Planned Parenthood has raised an eye-popping $3 million since Tuesday to support its breast cancer preventive services, the organization said Friday -- a silver lining for the organization after controversy erupted surrounding some its funding from the Susan G. Komen for the Cure Foundation.
The Komen Foundation announced on Tuesday that it was adopting a new policy that would have made Planned Parenthood ineligible for grants. But after facing aagainst their decision, the cancer charity said Friday so that Planned Parenthood is once again eligible for grants.
As Planned Parenthood supporters learned of the Komen's decision on Tuesday, they flooded the organization with donations and took to the Internet to express their outrage. The Komen Foundation has maintained the decision was not political, but Planned Parenthood President Cecile Richards said Friday, "If there's any lesson in all of this, it's that women and people in this country want preventive care, and they don't want politics to get in the way."
The $3 million in donations for its breast health care fund will allow Planned Parenthood to "expand our breast care work beyond our wildest dreams," Richards said.
Planned Parenthood typically receives between $500,000 and $700,000 a year from the Komen Foundation for breast cancer screenings and preventative education. In an official statement Friday, Richards said Planned Parenthood has a "treasured relationship" with Komen -- a charity that has played a significant role in raising the national awareness of breast cancer risk, screening and treatment, and thus, has saved countless lives. Richards said that Planned Parenthood helps Komen in particular with reaching out to under-served communities like low-income women, minorities and women who live in rural areas.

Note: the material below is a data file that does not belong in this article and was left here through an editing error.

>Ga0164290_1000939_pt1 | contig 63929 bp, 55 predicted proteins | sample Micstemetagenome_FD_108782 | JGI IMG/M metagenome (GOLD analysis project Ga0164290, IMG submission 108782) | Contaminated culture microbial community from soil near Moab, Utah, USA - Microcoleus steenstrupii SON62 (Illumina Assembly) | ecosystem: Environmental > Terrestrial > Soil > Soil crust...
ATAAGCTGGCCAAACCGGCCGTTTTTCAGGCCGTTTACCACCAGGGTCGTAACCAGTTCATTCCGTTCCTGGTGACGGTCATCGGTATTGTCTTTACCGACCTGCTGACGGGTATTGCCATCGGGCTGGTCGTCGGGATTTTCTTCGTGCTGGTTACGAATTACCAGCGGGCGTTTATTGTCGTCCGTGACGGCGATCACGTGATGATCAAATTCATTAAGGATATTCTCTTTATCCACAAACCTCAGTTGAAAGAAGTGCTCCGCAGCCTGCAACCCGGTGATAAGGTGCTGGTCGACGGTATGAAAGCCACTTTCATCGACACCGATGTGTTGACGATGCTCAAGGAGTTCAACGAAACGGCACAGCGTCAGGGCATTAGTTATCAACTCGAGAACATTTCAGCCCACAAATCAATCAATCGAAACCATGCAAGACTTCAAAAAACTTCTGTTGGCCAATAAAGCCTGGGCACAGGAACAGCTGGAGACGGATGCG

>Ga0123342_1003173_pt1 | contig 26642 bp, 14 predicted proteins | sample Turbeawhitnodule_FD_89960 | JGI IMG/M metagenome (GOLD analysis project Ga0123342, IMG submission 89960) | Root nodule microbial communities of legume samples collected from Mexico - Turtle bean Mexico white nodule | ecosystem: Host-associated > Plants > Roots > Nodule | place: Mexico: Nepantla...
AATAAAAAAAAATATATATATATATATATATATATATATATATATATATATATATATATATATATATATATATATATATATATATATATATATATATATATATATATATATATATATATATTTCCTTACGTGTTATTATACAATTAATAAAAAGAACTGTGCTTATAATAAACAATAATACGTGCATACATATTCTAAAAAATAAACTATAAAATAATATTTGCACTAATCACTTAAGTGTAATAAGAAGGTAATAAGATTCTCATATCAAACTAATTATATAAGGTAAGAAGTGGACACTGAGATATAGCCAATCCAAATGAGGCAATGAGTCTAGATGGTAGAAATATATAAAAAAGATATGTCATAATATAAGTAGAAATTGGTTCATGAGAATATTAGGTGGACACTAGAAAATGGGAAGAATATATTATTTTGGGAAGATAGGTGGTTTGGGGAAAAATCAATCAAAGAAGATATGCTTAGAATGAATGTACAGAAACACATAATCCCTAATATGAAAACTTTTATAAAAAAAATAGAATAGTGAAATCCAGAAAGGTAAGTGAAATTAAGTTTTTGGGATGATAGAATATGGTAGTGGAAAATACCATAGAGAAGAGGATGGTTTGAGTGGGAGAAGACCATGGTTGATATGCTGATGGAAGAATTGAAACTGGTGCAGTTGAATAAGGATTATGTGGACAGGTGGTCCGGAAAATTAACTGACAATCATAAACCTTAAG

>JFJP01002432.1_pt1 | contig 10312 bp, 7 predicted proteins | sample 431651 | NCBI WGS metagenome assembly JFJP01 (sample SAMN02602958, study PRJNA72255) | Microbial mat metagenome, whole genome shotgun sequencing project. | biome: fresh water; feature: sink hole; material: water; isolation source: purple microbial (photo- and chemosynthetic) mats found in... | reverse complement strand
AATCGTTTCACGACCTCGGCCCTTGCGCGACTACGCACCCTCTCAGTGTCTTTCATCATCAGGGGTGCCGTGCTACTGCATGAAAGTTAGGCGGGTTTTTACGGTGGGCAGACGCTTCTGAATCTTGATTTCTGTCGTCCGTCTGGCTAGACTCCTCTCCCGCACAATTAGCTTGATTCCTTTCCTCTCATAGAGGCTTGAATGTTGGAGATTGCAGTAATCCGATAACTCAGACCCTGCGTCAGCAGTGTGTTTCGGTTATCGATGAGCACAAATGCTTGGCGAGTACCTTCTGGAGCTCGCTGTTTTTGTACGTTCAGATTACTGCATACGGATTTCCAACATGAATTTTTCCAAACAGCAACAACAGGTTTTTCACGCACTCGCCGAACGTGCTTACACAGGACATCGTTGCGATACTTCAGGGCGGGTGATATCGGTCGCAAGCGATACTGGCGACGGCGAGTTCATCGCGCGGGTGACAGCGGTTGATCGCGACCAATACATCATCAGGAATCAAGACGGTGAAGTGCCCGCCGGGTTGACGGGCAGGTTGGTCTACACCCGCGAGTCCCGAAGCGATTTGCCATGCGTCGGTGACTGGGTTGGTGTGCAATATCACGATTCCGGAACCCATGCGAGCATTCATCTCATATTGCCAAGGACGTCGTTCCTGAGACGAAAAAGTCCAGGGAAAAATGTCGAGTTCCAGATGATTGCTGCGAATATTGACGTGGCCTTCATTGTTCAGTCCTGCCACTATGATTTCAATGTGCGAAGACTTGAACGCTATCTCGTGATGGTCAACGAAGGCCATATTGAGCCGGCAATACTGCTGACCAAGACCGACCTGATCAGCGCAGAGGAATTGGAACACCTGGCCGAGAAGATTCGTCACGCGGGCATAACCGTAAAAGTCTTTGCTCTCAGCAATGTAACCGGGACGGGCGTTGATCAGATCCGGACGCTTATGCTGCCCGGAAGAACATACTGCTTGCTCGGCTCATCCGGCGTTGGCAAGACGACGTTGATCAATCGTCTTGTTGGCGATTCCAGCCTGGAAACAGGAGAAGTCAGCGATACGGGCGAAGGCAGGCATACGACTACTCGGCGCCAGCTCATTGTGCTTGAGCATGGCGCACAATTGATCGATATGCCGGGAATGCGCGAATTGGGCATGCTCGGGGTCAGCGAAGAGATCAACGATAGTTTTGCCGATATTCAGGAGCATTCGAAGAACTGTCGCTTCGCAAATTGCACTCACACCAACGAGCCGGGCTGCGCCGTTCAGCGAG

Planned Parenthood currently provides clinical breast exams to more than 700,00 women every year, and Richards said 100 percent of the $3 million in donations will go to maintain and expand its breast health services.
Richards said that more than 10,000 people contributed to Planned Parenthood in some way since Tuesday, and that the supporters were "a very wide ranging group and a lot of folks we had never heard from before."
Richards said there was an "outpouring of personal stories from patients" who have used Planned Parenthood services and that those stories reached a broad audience via social media sites like Facebook and Twitter.
"The intimate nature of social media and the ability of folks to communicate across all lines, I've never seen anything like it," she said."I absolutely believe the explosion on Facebook and Twitter drove a lot of coverage on mainstream media as well."
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